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Three million attend WYD Mass at Copacabana Beach

By Sarah Mac Donald - 29 July, 2013


Pope Francis revealed that Krakow in Poland will be the venue for the next World Youth Day gathering will in 2016.

He made his announcement at the conclusion of the final Mass of this year’s event in Rio de Janeiro which organisers and the Vatican estimate was attended by over three million people.

In his homily, the Pope urged young people to continue their efforts to change society by fighting apathy through a Christian response.

“I ask you to be actors of change, keep overcoming apathy and offering a Christian response to the social and political concerns taking place in different parts of the world,” the Pontiff said.

He told the Church it must reflect on why it has lost so many of its followers to secularism and pentecostal faiths in recent years.

The Pontiff also told the millions of young people, who fanned out for miles along the beach, “The Church needs you, your enthusiasm, your creativity and the joy that is so characteristic of you!”


Eyewitness Account: Fr Alan Neville MSC, Vocations Director, Missionaries of the Sacred Heart, www.mscvocations.ie

Go and be missionaries, spreading the Good News all round the world.” Pope Francis

Pope Francis challenged young people in Sunday morning’s Mass not to be afraid and to go out and serve the very poor.

In his homily, the Pope told the millions gathered for the occasion that the best kind of witness for young people was young people themselves.

It was a challenging message, but it was one that this massive crowd on the Copacabana Beach was ready to take to heart.

It has been a week of preparation, of catechesis, liturgies and music, but above all it has been a celebration of faith.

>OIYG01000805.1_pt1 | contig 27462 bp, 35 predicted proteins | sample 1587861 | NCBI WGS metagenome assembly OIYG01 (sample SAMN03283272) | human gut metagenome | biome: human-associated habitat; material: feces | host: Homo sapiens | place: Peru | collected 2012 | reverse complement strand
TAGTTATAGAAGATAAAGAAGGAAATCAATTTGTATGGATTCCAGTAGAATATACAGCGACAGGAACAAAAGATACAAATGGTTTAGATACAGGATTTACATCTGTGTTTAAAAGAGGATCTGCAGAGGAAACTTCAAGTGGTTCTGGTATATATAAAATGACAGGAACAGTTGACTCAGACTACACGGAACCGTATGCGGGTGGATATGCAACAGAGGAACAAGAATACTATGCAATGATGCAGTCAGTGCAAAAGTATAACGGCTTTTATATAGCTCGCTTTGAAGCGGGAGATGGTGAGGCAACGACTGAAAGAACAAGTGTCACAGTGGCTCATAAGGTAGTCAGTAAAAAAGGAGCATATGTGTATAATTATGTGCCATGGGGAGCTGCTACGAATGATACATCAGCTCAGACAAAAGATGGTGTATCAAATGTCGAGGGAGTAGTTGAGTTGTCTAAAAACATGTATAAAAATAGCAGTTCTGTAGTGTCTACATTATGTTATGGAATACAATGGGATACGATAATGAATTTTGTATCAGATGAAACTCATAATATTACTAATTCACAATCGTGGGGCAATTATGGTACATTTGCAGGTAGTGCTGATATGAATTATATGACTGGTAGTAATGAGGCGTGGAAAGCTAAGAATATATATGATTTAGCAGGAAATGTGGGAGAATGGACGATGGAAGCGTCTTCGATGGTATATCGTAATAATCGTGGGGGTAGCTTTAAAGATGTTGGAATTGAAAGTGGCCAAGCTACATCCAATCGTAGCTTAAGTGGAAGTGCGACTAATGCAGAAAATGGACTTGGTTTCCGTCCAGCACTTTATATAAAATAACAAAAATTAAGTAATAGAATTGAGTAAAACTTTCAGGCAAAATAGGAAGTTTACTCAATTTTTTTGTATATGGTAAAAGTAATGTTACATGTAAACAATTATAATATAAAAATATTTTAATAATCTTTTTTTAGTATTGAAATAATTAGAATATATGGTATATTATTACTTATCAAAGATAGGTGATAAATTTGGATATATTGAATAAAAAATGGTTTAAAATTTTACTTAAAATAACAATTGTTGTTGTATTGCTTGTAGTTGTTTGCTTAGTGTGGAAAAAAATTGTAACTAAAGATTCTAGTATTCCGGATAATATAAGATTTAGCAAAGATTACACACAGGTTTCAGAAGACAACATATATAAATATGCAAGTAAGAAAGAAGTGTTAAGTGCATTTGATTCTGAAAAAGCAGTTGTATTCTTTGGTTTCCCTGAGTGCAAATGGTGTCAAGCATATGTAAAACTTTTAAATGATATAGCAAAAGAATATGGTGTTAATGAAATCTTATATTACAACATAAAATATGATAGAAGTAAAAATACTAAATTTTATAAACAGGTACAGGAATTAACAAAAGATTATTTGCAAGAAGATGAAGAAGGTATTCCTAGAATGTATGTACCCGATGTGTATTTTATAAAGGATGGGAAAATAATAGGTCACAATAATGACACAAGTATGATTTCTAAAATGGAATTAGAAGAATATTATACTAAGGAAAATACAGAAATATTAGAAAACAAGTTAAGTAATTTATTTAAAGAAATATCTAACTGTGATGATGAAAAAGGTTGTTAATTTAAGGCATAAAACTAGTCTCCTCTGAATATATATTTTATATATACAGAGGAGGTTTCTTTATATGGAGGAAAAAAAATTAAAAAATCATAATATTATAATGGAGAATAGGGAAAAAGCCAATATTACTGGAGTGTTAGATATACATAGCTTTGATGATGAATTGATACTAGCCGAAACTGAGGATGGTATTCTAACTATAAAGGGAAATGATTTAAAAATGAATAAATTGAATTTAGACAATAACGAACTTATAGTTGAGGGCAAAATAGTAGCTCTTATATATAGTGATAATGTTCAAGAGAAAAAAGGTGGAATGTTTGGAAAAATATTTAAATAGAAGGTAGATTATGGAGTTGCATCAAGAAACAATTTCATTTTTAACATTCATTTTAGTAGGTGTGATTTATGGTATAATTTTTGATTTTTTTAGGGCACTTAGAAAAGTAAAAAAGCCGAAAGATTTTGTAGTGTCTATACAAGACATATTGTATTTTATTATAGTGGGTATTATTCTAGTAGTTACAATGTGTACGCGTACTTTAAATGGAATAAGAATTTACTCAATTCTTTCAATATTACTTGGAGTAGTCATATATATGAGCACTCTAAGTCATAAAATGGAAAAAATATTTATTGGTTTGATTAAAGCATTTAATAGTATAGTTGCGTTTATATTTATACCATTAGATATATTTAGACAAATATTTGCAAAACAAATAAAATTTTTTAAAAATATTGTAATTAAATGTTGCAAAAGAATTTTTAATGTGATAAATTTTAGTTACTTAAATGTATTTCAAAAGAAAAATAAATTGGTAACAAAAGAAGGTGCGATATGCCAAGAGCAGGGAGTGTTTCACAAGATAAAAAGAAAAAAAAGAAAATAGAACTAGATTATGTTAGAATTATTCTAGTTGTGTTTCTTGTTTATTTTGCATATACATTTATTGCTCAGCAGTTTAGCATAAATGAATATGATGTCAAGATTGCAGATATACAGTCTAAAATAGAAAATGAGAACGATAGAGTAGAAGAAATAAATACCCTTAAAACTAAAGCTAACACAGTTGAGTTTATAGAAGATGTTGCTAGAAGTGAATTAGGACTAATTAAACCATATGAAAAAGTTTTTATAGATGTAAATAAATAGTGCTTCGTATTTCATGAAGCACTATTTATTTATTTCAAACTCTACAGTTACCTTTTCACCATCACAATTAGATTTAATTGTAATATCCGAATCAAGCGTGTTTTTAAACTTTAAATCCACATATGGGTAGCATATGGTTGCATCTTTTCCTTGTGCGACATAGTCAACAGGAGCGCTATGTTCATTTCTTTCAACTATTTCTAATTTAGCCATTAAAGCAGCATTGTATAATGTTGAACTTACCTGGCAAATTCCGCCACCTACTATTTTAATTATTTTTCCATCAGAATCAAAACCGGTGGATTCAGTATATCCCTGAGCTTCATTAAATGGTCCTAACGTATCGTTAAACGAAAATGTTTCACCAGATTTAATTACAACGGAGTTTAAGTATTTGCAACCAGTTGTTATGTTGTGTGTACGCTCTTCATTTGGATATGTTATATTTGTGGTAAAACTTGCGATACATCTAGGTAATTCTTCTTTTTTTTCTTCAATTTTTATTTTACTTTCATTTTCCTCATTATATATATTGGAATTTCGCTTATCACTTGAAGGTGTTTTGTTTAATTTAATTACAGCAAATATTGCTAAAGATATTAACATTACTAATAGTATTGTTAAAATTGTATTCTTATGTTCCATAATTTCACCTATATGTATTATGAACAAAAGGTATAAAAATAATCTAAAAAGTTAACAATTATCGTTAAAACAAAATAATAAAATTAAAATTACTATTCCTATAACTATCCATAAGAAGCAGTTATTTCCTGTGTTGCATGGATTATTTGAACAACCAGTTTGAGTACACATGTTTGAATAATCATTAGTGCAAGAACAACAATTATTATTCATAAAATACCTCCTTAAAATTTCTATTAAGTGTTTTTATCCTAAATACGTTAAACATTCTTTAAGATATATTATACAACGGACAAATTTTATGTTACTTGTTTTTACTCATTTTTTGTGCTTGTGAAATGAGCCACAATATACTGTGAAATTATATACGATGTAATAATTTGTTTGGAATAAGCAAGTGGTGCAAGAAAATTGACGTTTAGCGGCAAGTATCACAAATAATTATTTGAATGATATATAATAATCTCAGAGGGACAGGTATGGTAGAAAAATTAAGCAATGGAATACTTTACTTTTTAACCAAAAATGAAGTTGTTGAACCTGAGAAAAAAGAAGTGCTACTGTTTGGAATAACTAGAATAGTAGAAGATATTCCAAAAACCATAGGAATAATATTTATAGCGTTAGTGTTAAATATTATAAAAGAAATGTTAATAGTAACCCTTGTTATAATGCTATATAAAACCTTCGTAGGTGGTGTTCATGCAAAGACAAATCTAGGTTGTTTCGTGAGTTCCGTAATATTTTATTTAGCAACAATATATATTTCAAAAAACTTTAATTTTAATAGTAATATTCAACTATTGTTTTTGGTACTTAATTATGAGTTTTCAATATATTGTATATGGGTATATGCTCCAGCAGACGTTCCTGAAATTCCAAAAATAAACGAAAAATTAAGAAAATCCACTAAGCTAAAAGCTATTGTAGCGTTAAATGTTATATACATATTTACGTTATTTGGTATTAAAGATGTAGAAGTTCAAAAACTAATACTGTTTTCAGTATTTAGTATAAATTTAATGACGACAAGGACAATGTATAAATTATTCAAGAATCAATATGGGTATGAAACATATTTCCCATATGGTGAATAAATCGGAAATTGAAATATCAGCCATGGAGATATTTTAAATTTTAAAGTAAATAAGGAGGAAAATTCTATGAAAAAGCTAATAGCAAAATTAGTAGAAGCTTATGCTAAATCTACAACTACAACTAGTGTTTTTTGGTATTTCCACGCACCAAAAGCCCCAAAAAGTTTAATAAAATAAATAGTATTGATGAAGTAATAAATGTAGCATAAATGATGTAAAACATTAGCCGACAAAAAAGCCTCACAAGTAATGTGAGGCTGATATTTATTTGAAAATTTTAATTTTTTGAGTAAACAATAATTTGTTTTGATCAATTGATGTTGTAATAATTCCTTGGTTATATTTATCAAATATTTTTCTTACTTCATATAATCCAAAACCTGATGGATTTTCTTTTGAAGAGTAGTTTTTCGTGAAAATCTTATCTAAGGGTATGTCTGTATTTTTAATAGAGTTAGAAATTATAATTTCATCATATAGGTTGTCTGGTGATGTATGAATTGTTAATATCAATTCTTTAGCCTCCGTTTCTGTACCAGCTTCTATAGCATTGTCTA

We’ve had a flash mob with bishops, free hugs from Argentineans, and an excursion to the statue of Christ the Redeemer, whose open arms welcomed pilgrims from around the globe.

Our group, the Missionaries of the Sacred Heart, was comprised of young adults from our parishes and ministries in England and Ireland.

All told there are eleven of us, but we were part of a larger group of around 3,000,000 other pilgrims.

This week has seen young people from literally everywhere around the world coming together in Rio de Janeiro to listen to the Pope’s message and grow together in God’s love.

From the moment we touched down, you noticed the atmosphere right away. There was a sense of welcome, openness and warmth that can only be found in a Latin American country.

Over our eight days, we met Ghanaians, Americans, Chileans, Lebanese, Mongolians, Argentineans, Germans, Australians, Chamorros and of course Brazilians.

Language wasn’t really an issue, because with an abundance of good will and enthusiasm you can make a few words of Portuguese go a long way when necessary.

Throughout the week we met in a Church in Ipanema with bishops, priests and other pilgrims from Ireland and England. There was a great Irish representation with groups from Dublin, Ferns and Clogher.

We had talks by bishops from the UK, Nigeria and Australia that spoke of the journey of faith, our sense of vocation and our role in the Church.

It’s been a time of input, but also an opportunity for some soul searching, such as Wednesday’s reconciliation service in a parish church on the top floor of a shopping centre.

But what is it all for? What’s the point? When asked about his hope for the week Pope Francis said: “What is it that I expect as a consequence of World Youth Day? I want a mess. We knew that in Rio there would be great disorder, but I want trouble in the dioceses! […] I want to see the church get closer to the people. I want to get rid of clericalism, the mundane, this closing ourselves off within ourselves, in our parishes, schools or structures. Because these need to get out!”

It’s not enough simply to return home and leave things as they were until the next World Youth Day in 2016 in Krakow, Poland.

Pope Francis wants us to look at our world’s needs and see what our Church has to offer.

And if there’s nothing there then he challenges us to do something about it. We have something precious to share in our faith. It’s a message of peace, hope and love that needs to be heard. Yesterday doesn’t mark the end of World Youth Day celebrations – it marks the beginning. Prepare for a mess!


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